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THE WAR IN UKRAINE has prompted an exodus of Russian ‘diplomats’. Does it mark the end of an era?

by Diplomatic editor The Guardian

The unprecedented wave of expulsions of Russian diplomats from European capitals – now close to 400 – is not just a symbolic, if reversible, act of revulsion at the war crimes for which Russia stands accused. It is part of a decades long battle to police the dividing line between espionage and diplomacy, one in which the west of late has been accused of too often ignoring a resurgence in Russia’s clandestine activities, either because of an excessive focus on domestic terrorism, or excessive reliance on intercepts.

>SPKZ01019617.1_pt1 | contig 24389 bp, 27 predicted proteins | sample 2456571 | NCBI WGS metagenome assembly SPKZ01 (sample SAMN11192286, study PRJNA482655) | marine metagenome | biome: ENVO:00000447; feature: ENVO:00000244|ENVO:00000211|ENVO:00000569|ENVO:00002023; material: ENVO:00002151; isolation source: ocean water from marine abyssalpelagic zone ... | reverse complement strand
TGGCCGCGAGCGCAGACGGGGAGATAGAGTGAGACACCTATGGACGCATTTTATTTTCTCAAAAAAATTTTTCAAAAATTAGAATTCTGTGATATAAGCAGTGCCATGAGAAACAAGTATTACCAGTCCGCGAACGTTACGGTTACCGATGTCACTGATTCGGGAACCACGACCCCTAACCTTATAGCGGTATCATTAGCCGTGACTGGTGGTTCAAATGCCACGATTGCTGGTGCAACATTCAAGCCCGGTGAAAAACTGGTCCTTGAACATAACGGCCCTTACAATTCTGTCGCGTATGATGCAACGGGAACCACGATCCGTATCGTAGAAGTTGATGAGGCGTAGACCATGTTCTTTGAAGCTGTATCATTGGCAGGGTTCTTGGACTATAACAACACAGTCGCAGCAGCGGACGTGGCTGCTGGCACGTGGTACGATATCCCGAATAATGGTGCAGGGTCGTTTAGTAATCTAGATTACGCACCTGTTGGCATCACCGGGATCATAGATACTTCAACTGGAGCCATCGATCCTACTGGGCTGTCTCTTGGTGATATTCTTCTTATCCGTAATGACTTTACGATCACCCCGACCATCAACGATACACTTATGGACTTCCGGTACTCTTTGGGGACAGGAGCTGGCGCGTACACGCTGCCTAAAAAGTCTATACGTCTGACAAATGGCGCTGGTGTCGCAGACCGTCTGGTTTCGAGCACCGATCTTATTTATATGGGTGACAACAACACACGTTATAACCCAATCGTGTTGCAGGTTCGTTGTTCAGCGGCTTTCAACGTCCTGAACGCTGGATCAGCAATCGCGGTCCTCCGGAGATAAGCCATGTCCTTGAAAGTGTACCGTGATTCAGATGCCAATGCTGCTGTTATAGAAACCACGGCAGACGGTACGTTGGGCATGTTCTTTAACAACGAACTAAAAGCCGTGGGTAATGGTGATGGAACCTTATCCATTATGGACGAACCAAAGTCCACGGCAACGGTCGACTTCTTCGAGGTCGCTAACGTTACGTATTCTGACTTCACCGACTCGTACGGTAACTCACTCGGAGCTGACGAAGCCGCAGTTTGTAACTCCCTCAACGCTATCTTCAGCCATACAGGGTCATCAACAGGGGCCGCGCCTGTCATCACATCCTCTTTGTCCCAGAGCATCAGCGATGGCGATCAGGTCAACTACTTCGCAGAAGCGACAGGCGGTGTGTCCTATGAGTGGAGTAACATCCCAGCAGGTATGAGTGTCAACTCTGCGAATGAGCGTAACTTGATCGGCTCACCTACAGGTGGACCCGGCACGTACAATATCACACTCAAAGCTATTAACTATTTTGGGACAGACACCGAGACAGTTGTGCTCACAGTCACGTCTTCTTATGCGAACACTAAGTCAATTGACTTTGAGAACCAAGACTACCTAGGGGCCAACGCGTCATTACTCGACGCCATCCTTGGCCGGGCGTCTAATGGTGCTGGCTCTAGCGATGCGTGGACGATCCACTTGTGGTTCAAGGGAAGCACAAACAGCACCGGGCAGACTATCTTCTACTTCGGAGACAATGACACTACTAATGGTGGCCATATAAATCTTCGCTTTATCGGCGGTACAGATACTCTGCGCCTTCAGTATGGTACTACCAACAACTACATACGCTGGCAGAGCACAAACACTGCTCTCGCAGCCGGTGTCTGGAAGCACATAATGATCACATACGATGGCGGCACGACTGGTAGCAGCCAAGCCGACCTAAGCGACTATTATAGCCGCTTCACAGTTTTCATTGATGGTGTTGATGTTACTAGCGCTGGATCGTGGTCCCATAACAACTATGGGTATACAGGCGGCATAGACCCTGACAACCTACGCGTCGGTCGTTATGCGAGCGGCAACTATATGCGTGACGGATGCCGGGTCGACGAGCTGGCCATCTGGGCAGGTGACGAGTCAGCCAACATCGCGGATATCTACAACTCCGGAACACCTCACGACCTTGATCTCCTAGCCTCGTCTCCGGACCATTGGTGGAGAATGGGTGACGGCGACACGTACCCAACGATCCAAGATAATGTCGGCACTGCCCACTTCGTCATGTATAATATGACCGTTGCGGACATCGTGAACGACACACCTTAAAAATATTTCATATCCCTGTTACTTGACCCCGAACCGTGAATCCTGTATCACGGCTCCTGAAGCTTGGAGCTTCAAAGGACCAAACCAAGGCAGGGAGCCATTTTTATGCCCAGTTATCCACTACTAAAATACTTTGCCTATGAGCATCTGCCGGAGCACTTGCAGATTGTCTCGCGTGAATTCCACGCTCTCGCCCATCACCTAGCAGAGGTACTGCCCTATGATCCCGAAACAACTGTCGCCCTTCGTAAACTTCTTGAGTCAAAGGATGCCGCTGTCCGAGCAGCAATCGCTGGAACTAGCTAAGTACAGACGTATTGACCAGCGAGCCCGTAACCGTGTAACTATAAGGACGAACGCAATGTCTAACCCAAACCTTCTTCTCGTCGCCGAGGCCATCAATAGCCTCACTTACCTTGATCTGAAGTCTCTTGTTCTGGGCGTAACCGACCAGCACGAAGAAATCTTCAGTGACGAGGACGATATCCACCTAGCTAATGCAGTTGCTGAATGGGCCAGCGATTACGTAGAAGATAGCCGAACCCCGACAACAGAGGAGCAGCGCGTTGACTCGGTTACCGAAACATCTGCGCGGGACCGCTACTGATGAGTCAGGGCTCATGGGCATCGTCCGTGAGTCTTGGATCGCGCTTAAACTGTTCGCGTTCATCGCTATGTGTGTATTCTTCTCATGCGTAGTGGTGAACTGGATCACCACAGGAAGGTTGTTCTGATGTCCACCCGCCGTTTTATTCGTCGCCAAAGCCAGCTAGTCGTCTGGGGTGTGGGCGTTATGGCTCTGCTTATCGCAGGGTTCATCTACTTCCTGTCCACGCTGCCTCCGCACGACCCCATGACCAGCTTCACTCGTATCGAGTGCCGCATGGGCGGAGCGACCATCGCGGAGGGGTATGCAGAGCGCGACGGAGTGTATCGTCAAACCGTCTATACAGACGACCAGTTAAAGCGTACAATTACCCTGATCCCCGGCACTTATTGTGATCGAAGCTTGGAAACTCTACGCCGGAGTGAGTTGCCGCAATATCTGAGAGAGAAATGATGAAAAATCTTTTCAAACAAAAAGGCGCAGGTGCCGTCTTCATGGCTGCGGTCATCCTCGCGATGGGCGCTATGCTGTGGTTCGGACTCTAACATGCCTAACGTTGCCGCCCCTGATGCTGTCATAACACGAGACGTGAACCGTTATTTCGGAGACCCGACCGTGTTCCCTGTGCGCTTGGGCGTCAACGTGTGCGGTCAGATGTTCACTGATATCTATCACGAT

Sir John Sawers, the former head of M16, last year said he suspected the west was picking up only 10% of Russia’s espionage.


The current scale of the exodus of alleged Russian spies – probably the largest single set of such expulsions in history according to the distinguished former French diplomat François Heisbourg – may also raise questions about why the west came to indulge so many Russian “diplomats” working on European soil. 
By Friday, among the EU member states, only Malta, Cyprus and Hungary had so far declined to send any Russian “diplomats” packing.






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